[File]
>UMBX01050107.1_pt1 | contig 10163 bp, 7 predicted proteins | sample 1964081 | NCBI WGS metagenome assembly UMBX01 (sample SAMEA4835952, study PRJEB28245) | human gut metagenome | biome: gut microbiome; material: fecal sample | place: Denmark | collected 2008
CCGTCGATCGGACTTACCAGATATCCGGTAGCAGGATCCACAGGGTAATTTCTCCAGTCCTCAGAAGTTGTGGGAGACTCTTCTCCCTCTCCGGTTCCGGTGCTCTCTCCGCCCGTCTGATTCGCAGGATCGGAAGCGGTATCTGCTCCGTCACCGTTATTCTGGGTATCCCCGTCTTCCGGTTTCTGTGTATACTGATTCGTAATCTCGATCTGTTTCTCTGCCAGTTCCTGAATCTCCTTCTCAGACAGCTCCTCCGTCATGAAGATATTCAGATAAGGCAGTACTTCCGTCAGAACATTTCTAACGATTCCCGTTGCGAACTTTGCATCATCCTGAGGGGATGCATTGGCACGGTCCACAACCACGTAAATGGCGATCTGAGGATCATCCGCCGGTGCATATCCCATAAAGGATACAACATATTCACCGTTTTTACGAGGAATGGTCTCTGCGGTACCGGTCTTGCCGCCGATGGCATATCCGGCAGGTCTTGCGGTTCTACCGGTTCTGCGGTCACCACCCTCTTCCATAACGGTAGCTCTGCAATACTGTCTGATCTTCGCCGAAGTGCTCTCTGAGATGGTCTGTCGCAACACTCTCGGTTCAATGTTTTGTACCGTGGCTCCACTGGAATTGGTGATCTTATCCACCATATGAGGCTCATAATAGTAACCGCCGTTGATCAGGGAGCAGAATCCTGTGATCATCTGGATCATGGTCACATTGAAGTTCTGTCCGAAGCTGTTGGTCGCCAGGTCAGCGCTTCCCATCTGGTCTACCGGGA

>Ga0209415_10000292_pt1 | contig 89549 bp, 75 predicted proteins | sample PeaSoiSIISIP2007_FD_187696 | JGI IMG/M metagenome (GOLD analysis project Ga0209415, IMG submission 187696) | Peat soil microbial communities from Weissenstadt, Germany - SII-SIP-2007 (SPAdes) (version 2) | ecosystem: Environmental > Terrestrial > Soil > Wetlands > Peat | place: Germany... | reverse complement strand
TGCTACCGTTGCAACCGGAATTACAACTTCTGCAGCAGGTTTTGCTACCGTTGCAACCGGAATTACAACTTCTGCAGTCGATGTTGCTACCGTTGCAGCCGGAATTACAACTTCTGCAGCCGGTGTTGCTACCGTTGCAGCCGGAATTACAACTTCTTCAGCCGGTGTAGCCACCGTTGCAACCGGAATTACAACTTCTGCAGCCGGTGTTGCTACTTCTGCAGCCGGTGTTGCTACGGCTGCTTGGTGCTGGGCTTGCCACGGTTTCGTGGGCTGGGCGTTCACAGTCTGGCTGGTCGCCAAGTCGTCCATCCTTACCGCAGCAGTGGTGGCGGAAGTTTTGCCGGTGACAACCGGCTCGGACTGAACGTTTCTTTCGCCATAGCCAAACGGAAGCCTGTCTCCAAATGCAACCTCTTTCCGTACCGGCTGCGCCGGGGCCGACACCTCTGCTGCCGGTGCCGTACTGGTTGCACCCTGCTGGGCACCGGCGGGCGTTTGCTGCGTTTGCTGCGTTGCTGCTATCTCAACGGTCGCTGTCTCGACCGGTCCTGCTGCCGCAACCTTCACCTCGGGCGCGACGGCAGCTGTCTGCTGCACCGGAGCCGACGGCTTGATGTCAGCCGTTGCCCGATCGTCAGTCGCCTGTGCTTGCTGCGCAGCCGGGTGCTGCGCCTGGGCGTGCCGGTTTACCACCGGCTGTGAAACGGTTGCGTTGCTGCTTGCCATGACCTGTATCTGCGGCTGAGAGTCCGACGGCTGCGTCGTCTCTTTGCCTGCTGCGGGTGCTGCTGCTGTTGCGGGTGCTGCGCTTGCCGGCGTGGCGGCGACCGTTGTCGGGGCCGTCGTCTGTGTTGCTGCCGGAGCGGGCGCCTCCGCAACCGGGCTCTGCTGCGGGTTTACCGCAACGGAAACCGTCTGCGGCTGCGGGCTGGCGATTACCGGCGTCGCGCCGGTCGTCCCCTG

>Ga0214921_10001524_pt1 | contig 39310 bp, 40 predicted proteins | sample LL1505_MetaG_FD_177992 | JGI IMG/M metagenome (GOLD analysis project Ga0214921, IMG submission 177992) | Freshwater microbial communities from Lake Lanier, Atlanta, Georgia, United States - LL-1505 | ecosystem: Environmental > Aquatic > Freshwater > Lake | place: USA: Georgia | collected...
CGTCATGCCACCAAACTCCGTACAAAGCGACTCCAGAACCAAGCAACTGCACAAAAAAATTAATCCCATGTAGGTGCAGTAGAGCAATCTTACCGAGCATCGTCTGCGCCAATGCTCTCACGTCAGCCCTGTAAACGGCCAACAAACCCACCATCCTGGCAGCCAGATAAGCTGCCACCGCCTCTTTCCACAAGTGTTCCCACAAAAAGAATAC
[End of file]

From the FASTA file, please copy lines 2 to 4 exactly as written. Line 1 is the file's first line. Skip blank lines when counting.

CCGTCGATCGGACTTACCAGATATCCGGTAGCAGGATCCACAGGGTAATTTCTCCAGTCCTCAGAAGTTGTGGGAGACTCTTCTCCCTCTCCGGTTCCGGTGCTCTCTCCGCCCGTCTGATTCGCAGGATCGGAAGCGGTATCTGCTCCGTCACCGTTATTCTGGGTATCCCCGTCTTCCGGTTTCTGTGTATACTGATTCGTAATCTCGATCTGTTTCTCTGCCAGTTCCTGAATCTCCTTCTCAGACAGCTCCTCCGTCATGAAGATATTCAGATAAGGCAGTACTTCCGTCAGAACATTTCTAACGATTCCCGTTGCGAACTTTGCATCATCCTGAGGGGATGCATTGGCACGGTCCACAACCACGTAAATGGCGATCTGAGGATCATCCGCCGGTGCATATCCCATAAAGGATACAACATATTCACCGTTTTTACGAGGAATGGTCTCTGCGGTACCGGTCTTGCCGCCGATGGCATATCCGGCAGGTCTTGCGGTTCTACCGGTTCTGCGGTCACCACCCTCTTCCATAACGGTAGCTCTGCAATACTGTCTGATCTTCGCCGAAGTGCTCTCTGAGATGGTCTGTCGCAACACTCTCGGTTCAATGTTTTGTACCGTGGCTCCACTGGAATTGGTGATCTTATCCACCATATGAGGCTCATAATAGTAACCGCCGTTGATCAGGGAGCAGAATCCTGTGATCATCTGGATCATGGTCACATTGAAGTTCTGTCCGAAGCTGTTGGTCGCCAGGTCAGCGCTTCCCATCTGGTCTACCGGGA

>Ga0209415_10000292_pt1 | contig 89549 bp, 75 predicted proteins | sample PeaSoiSIISIP2007_FD_187696 | JGI IMG/M metagenome (GOLD analysis project Ga0209415, IMG submission 187696) | Peat soil microbial communities from Weissenstadt, Germany - SII-SIP-2007 (SPAdes) (version 2) | ecosystem: Environmental > Terrestrial > Soil > Wetlands > Peat | place: Germany... | reverse complement strand
TGCTACCGTTGCAACCGGAATTACAACTTCTGCAGCAGGTTTTGCTACCGTTGCAACCGGAATTACAACTTCTGCAGTCGATGTTGCTACCGTTGCAGCCGGAATTACAACTTCTGCAGCCGGTGTTGCTACCGTTGCAGCCGGAATTACAACTTCTTCAGCCGGTGTAGCCACCGTTGCAACCGGAATTACAACTTCTGCAGCCGGTGTTGCTACTTCTGCAGCCGGTGTTGCTACGGCTGCTTGGTGCTGGGCTTGCCACGGTTTCGTGGGCTGGGCGTTCACAGTCTGGCTGGTCGCCAAGTCGTCCATCCTTACCGCAGCAGTGGTGGCGGAAGTTTTGCCGGTGACAACCGGCTCGGACTGAACGTTTCTTTCGCCATAGCCAAACGGAAGCCTGTCTCCAAATGCAACCTCTTTCCGTACCGGCTGCGCCGGGGCCGACACCTCTGCTGCCGGTGCCGTACTGGTTGCACCCTGCTGGGCACCGGCGGGCGTTTGCTGCGTTTGCTGCGTTGCTGCTATCTCAACGGTCGCTGTCTCGACCGGTCCTGCTGCCGCAACCTTCACCTCGGGCGCGACGGCAGCTGTCTGCTGCACCGGAGCCGACGGCTTGATGTCAGCCGTTGCCCGATCGTCAGTCGCCTGTGCTTGCTGCGCAGCCGGGTGCTGCGCCTGGGCGTGCCGGTTTACCACCGGCTGTGAAACGGTTGCGTTGCTGCTTGCCATGACCTGTATCTGCGGCTGAGAGTCCGACGGCTGCGTCGTCTCTTTGCCTGCTGCGGGTGCTGCTGCTGTTGCGGGTGCTGCGCTTGCCGGCGTGGCGGCGACCGTTGTCGGGGCCGTCGTCTGTGTTGCTGCCGGAGCGGGCGCCTCCGCAACCGGGCTCTGCTGCGGGTTTACCGCAACGGAAACCGTCTGCGGCTGCGGGCTGGCGATTACCGGCGTCGCGCCGGTCGTCCCCTG